Will Domestic Politics Upend Cambodia’s ASEAN Chairmanship?

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Will Domestic Politics Upend Cambodia’s ASEAN Chairmanship?

The deteriorating rights situation in Cambodia will be a major distraction from ASEAN’s agenda.

Will Domestic Politics Upend Cambodia’s ASEAN Chairmanship?
Credit: Depositphotos

2012, the last time Cambodia held the ASEAN chairmanship, was an eventful year. In October that year, King Norodom Sihanouk passed away. Since the nominal president of the ruling Cambodian People’s Party (CPP), Chea Sim, was by then in failing health (and died three years later), Sihanouk’s passing left Prime Minister Hun Sen alone as the paramount political figure in Cambodia. At Sihanouk’s funeral, the mood of Cambodians was “of sadness, but there were also feelings of anxiety over the direction of the country,” an academic wrote at the time.

It was also that year that opposition Cambodia National Rescue Party (CNRP) was formed, in a merger necessitated after the ruling party won the majority of seats in over 97 percent of communes at the local elections in June of the year. It’s interesting today to remember that Hun Sen described the merger as a “storm in a clay pot,” something he would regret when the CNRP almost won the following year’s general election.

2012 was also the first time that world leaders, including U.S. President Barack Obama, gathered in Phnom Penh, for the East Asia and ASEAN summits that year. (Obama became the first sitting U.S. president to visit Cambodia.) But Cambodia’s tenure as ASEAN chair was controversial. At the ASEAN Ministerial Meeting in July that year, Vietnam and the Philippines insisted on including language critical of China’s aggression in the South China Sea. Cambodia objected and no Chairman’s Statement was made after the meeting. Then, after the ASEAN Summit in November 2012, Cambodia allegedly said that all member states had endorsed a claim not to internationalize the maritime disputes, which the Philippines said it had never agreed to. The widespread belief was that Beijing had leaned on Cambodia, with which it was on its way to becoming China’s “ironclad friend,” to do its bidding within the ASEAN bloc.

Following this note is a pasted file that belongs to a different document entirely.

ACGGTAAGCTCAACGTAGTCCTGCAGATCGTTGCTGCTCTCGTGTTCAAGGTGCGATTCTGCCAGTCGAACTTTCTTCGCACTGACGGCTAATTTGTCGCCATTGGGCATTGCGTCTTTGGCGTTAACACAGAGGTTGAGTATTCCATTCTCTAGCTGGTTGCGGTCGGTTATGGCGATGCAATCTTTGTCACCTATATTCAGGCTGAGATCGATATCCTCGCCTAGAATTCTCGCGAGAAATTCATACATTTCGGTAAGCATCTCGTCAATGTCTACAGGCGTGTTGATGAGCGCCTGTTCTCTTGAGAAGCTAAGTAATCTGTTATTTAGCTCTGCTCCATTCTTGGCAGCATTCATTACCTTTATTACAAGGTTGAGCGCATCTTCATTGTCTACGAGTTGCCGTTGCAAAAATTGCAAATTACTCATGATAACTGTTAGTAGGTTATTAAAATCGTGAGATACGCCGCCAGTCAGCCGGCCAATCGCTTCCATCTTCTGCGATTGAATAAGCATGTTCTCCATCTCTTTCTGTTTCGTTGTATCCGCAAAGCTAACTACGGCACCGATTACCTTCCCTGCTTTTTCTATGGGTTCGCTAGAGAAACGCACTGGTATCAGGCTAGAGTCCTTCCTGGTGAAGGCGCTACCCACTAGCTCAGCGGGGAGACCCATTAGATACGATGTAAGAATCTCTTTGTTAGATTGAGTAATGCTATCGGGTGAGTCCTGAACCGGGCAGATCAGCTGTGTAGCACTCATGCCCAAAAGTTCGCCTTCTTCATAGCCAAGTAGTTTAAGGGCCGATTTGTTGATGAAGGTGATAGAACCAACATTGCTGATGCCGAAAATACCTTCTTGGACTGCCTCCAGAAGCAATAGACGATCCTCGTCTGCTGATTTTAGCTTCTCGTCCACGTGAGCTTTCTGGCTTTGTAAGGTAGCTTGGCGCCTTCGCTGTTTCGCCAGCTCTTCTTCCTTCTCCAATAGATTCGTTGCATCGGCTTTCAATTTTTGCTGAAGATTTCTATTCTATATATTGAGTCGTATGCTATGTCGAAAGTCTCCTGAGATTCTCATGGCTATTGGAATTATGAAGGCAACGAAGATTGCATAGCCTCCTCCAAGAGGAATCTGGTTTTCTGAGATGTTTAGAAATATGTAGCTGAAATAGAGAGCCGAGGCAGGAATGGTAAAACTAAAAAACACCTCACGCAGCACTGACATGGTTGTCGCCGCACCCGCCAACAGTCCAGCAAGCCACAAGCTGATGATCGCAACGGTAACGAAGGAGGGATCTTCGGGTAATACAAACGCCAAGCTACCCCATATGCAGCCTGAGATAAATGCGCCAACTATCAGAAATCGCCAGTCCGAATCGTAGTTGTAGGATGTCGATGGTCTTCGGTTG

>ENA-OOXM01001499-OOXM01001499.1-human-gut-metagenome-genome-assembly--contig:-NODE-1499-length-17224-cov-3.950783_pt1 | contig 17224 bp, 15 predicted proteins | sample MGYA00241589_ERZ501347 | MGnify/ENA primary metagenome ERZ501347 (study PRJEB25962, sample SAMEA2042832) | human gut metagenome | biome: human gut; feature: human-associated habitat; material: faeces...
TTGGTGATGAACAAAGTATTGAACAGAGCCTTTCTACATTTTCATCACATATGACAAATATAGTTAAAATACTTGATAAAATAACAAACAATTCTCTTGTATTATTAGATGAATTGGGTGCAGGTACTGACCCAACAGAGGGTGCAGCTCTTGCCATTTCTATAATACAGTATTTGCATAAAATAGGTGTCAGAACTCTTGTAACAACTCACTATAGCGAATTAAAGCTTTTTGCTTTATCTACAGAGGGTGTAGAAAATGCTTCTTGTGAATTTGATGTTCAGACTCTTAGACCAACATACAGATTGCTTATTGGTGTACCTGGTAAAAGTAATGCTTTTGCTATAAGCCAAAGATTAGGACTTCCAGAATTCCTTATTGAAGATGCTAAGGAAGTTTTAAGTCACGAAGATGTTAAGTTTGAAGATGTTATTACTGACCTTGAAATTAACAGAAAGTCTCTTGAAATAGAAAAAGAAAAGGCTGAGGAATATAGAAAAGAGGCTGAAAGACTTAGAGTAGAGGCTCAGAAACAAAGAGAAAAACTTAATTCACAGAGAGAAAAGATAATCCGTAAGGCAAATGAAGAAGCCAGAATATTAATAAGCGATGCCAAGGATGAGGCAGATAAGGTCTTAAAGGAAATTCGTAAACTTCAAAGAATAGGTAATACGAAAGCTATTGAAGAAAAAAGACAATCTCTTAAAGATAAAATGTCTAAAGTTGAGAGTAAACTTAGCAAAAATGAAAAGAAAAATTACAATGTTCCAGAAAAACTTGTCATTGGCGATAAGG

There are similar fears now, as Cambodia recently took on the ASEAN chairmanship for 2022. Compared to 2012, Phnom Penh is today even more entrenched in Beijing’s pocket, and some analysts suspect that Cambodia will be happy to take Beijing’s side next year. This month, in talks with ASEAN’s top diplomats, Chinese Foreign Minister Wang Yi appeared to take a gentler approach to Code of Conduct talks over the South China Sea, which are likely to dominate the ASEAN agenda next year. Much awaits at the upcoming China-ASEAN summit this month, to be held virtually between Xi Jinping and ASEAN leaders. Will relations be upgraded to a “comprehensive strategic partnership,” an idea Wang floated in June?

Aside from the China issue, Brunei has merely passed the buck over the Myanmar crisis onto Cambodia. ASEAN showed some rare mettle by disinviting the junta’s representatives from the last regional summits, giving Cambodia some precedent to follow in 2022, but ASEAN is still far away from having a serious policy of how to deal with Myanmar’s military junta.

Cambodia will want to use its ASEAN position to advance its own reputation on the international stage, which has taken a hammering since the CPP consolidated its de facto one-party state in 2017 and 2018. Brussels has imposed economic sanctions. Washington has followed up with targeted sanctions and other threats, including some imposed this month.

Hun Sen will also use his position as ASEAN chair to boost his own ego. Despite being one of the world’s longest-serving leaders, he still lacks the gravitas and intellectual esteem that the late Lee Kuan Yew or Mahathir Mohamad, both models for Hun Sen in different ways, are held in. Hun Sen has now ruled Cambodia for longer than Lee governed Singapore, yet he has never acquired a statesman persona, presumably because he isn’t a particularly eloquent articulator of regional issues. However, it’s very likely that he won’t be prime minister when Cambodia gets the position of ASEAN chair again in 2032.

One could argue that ASEAN’s cachet has risen steadily in recent years in part because of the uncontroversial nature of the countries that took on the chair. Vietnam, despite its one-party communist rule, is a friend to the world. Even Brunei, one of the world’s last remaining absolute monarchies, largely flies under the radar when it comes to international concerns over human rights. Not so for Cambodia. Now something of a pariah to democracies, its reputation as Beijing’s lackey in Southeast Asia has made Cambodia a target of Washington’s hawks. Just this month, the United States sanctioned two senior Cambodian naval officials, announced a review of Cambodia’s place in its preferential trade scheme, and issued a scathing advisory to U.S. firms about the risks associated with doing business in Cambodia’s political climate.